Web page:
Times they are a’changin

Having worked within the pub trade for many years it is yet again changing. The economic climate, recession and other newly introduced legislation have meant that the leased and tenanted model has been scrutinised and challenged many times.

Times they are a’changin

This is not to say that the lease and tenancy model doesn’t work, but perhaps it doesn’t work for all sites and all operators. The industry is realising that there is no one size fits all; in an industry that is built on diverse personalities, it seems absurd that in this century we would expect a round peg, round hole approach.

BUT IS CHANGE A GOOD THING?

When I started FMP in 2009 it was all about leases or tenancies, there was no such thing as a retail agreement nor was there talk of leased and tenanted pub companies moving into a managed arena. Fixtures and fittings were paid on the day of change and a three-year agreement didn’t have a notice period. This model has now proved to be unsustainable.

We now have agreements that suit all skill sets and budgets, with excellent support and training offered as part of the deal. From Franchises (or a “pub on a plate” as I like to call them) to flexible deals, all the pub companies are reinventing the wheel and competing to make their company attractive to all. The interest to work within the industry is higher than ever and potential operators have a greater choice of agreements to choose from.

So even in the relatively short time we have been supplying leads to the pub industry there, have been a number of changes and it appears that the changes are not over. It is up to us to evolve with the sector we operate within.

YOU NEVER STOP LEARNING…

We are moving into a head hunting and fully managed recruitment sector, with a new website to follow. In all of my career the only sector I didn’t work within was managed and if I am honest I never thought that would be a focus for our business.

So like many of our clients, we have reviewed our business model, and whilst the Findmypub core and outsourced business will always be a major stakeholder for our ongoing strategy, we must embrace the changes within the industry. With the appointment of Carl Hinett and the development of the FindmypubJOBS.com business we are really excited to embark on the new phase of our journey.

So I guess change is inevitably a good thing!

HL

Helen Lees
Managing Director


1 thoughts on “Times they are a’changin

Paul Thomas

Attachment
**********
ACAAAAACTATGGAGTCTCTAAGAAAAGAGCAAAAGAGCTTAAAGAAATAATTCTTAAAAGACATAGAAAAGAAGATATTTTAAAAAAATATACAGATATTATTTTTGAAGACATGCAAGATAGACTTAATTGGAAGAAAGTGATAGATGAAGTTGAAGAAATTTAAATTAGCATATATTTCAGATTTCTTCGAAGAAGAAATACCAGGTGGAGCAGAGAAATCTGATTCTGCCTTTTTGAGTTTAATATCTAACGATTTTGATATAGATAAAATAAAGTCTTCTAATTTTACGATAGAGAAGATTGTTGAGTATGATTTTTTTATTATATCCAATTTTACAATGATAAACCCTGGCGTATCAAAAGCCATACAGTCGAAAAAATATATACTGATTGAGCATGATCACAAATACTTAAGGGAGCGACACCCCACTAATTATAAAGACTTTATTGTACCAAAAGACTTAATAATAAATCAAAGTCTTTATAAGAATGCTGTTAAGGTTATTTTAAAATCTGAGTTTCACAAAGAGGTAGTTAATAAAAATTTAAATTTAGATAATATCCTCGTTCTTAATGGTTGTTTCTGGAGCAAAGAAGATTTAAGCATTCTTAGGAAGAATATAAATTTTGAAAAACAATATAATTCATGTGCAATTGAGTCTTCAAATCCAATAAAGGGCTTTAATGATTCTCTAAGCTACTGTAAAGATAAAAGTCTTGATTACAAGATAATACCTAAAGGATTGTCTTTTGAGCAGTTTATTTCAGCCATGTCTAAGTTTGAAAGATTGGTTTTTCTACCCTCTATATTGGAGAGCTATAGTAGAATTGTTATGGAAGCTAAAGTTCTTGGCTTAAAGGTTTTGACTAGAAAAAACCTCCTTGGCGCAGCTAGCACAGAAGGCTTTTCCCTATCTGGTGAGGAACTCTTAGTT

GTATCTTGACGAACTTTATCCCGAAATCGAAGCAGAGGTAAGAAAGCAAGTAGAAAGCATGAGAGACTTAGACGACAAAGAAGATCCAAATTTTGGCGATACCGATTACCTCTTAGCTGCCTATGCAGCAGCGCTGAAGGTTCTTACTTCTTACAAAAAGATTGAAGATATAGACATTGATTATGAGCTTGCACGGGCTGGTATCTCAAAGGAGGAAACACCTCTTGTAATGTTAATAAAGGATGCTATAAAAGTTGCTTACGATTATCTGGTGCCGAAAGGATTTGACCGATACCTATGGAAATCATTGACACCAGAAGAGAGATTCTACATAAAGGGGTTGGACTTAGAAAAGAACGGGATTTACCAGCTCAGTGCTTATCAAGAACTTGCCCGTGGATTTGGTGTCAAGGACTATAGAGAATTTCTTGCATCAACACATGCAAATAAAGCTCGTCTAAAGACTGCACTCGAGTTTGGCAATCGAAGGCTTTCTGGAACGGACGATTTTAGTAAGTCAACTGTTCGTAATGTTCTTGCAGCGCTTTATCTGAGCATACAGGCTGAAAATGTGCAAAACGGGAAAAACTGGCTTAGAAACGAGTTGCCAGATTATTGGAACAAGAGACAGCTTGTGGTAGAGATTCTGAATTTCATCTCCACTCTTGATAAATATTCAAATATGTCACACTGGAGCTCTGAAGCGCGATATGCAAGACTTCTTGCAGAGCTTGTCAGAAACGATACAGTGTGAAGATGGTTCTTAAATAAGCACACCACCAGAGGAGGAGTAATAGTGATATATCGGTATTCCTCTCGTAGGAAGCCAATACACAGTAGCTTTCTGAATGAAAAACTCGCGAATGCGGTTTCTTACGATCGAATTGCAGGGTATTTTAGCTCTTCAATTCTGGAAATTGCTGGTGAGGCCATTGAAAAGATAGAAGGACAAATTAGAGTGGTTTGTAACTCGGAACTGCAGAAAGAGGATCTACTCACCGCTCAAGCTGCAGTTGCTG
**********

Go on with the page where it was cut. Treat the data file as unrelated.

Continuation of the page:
Very interesting read Helen, when you started your business in 2009 we were one year from coming out of our lease - about the same time as the tax escalation on alcohol by the then chancellor of the exchequer and the noticeable rise of alcohol cost prices. This, in my opinion, gave rise to the demise of the leased and tenanted sector, those who were ideally placed in a food led environment appeared to be safer than those in a wet led outlet. Whilst pubco were selling kegs to multiple operators at for example £30 per 11gallons tenants and lessees were having to pay four times as much plus VAT of course. Over the course of time since then many good operators have handed the keys back to the pub cos and the rise of holding companies has taken place to avoid pub immediate closures, but alas as leases and tenancies become unsustainable we have lost over 10,000 pubs since 2005 because of closure. The question I often ask myself is what caused the pub closures? I believe it was down to Government intervention into the rise of alcohol prices, in 2005 I was selling on average a pint at £2.25 by 2010 I was forced to charge £2.95 to maintain margin, by end of 2010 I was out of business as people walked to Whetherspoons to pay £1.89 a pint. So what have we learned over time, well the pubcos had a choice they could absorb the cost of the alcohol rise keeping prices low to encourage growth and maintain a tenanted estate or raise them and the consequences we now live with - the decline of tenanted growth. Then was the introduction of the franchise model based on 80-20 rule; the pareto principle, which in my view was a knee jerk reaction to the market, instead of trying to fix what was undoubtedly broken this was a diverse way to keep operating but at a cost in some cases of losing the tenant. Looking to the future it appears the pub cos or some of them have given up on the leased and tenant model and are focussing on the managed estates, one to watch is Enterprise Inns and there new Bermondsey managed estate coming up, headed up by Carol Rabone. In my view I think when all the dust has settled (if it ever will!) I see a free of tie environment , it has to come but the loss on drink sales by pub cos may well be reflected through higher rents, whether fair market- we will have to see?. There is no magic wand when it comes to success in business as a tenant or lessee, but I believe future operators need a free of tie fair agreement, a good location for the business, an different food offer and of course be an experienced operator.


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